Fred Kornberg

Actually there are two pieces, I mentioned that one third piece really for the extension of the contract itself as it is right now. Along that we are in negotiation right now with the Army for approximately a $40 million what they call an urgent contract action to supply the state and network facilities to continue the BFT network operating through December ’10. That additional nine months of space and network time that they’re buying will extend the space segment backlog through December of ’10. The additional escalation in the ceiling that they’re talking about which I mentioned is approximately one third of the previous one, that will be for transceivers and hardware.

Operator

Your next question comes from Richard Valera – Needham & Company.

Richard Valera – Needham & Company

I just want to try and understand your expectations for two of the segments relative to a quarter ago when you gave the initial guidance. Telecom transmission, your commentary in the K called for comparable to slightly down revenue year-over-year, your commentary in the Q was comparable to down which seems incrementally negative so I’m just wondering if in fact there is any slight decrease in your expectations for telecom transmission this year? Then on RF amplifier you didn’t really change the specific commentary but it sounds like the tone of just the commentary is that you expect lower levels in RF than you did a quarter ago. Can you clarify on those two?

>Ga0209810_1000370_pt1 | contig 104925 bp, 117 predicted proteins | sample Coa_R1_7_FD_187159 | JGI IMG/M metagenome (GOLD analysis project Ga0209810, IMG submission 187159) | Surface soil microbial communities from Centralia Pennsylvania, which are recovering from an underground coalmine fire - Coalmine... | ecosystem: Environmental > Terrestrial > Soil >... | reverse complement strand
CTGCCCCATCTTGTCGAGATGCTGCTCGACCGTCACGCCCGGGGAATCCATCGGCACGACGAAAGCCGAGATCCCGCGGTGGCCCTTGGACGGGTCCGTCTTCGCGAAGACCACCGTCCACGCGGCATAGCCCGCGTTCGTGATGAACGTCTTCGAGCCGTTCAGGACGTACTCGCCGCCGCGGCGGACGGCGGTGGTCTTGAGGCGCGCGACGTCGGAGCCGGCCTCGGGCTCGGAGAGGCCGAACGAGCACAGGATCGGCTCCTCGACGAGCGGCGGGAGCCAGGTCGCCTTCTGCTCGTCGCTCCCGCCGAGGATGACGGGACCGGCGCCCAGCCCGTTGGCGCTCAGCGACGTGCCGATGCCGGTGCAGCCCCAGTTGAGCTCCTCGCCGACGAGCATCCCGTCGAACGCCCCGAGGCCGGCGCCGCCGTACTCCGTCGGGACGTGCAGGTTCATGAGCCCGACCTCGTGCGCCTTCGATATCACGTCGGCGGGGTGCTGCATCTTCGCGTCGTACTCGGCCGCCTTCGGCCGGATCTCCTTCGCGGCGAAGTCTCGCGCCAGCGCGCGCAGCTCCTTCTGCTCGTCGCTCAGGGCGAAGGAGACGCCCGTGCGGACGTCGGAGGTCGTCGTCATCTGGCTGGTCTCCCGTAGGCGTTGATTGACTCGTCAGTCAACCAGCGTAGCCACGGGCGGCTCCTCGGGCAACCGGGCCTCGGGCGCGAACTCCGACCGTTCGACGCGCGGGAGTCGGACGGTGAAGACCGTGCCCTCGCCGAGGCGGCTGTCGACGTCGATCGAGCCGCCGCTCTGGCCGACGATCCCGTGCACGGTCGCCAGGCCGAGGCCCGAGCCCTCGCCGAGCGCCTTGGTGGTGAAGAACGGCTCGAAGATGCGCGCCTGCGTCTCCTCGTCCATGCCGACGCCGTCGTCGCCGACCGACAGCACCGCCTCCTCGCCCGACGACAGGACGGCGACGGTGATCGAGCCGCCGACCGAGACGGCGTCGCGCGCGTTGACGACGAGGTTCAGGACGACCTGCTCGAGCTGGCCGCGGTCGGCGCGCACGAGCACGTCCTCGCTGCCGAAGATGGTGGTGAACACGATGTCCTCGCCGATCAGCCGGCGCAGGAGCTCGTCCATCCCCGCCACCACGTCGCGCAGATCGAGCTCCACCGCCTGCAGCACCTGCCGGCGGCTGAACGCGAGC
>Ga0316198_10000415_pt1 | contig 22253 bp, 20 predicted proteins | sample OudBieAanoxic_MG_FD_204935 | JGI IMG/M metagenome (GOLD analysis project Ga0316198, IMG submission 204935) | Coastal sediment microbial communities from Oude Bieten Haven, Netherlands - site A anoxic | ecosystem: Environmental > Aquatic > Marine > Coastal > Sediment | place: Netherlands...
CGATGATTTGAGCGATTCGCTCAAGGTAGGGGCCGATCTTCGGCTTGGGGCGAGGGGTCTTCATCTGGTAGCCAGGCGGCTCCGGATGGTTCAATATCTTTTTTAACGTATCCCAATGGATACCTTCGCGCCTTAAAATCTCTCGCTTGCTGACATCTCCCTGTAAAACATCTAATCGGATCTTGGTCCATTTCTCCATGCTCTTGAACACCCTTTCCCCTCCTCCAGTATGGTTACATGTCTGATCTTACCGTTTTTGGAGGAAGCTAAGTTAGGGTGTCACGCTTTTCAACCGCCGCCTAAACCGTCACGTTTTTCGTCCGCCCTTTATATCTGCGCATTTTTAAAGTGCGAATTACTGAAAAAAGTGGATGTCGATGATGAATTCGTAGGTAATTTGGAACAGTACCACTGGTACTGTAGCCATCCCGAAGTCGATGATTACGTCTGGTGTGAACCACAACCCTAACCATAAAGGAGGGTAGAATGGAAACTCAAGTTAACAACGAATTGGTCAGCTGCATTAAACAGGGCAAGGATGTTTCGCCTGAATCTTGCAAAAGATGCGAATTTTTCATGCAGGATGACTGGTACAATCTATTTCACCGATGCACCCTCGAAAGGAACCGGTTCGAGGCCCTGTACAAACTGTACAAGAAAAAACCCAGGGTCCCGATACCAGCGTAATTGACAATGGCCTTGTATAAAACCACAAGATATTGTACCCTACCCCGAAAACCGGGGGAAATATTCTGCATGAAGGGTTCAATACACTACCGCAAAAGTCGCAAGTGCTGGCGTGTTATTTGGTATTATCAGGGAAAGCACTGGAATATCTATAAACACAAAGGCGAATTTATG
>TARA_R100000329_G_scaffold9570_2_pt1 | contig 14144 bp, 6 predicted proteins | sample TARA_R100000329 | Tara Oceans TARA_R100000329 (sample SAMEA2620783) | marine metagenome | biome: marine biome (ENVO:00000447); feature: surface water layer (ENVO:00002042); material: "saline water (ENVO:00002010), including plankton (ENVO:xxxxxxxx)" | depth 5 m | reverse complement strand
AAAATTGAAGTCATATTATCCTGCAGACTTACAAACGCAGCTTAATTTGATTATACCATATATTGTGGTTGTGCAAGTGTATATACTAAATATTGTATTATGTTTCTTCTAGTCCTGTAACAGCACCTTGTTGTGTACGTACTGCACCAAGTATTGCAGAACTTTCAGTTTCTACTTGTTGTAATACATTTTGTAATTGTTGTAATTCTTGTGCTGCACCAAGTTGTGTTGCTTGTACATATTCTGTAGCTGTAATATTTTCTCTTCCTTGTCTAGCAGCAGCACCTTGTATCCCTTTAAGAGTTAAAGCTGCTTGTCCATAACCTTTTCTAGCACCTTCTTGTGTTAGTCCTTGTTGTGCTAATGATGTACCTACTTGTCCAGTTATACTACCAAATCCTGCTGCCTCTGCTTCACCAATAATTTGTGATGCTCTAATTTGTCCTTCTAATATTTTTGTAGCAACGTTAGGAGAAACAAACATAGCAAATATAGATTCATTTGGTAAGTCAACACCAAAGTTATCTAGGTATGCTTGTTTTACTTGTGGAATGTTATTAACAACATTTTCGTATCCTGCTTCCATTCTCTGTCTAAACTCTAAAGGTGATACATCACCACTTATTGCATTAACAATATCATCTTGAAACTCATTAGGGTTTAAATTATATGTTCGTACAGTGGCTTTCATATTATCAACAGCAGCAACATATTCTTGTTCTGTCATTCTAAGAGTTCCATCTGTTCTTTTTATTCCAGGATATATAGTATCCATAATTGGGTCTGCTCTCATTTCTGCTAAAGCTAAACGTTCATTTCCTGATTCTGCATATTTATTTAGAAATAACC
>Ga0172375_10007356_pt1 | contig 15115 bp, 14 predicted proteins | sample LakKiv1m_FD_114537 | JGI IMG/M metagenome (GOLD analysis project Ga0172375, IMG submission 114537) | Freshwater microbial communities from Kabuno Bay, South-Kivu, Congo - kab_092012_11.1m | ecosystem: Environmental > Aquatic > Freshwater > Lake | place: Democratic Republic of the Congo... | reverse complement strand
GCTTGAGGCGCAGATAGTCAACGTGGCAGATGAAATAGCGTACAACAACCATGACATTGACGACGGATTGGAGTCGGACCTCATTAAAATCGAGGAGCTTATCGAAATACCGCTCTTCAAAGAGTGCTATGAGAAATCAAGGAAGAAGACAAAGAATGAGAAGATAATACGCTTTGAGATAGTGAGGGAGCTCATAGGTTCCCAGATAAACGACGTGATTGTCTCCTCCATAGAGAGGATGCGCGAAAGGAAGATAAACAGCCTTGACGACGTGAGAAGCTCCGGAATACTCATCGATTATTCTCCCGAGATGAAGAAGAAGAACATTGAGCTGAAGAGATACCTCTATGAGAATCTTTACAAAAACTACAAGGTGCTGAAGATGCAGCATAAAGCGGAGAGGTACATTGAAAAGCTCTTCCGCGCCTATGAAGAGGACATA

Michael D. Porcelain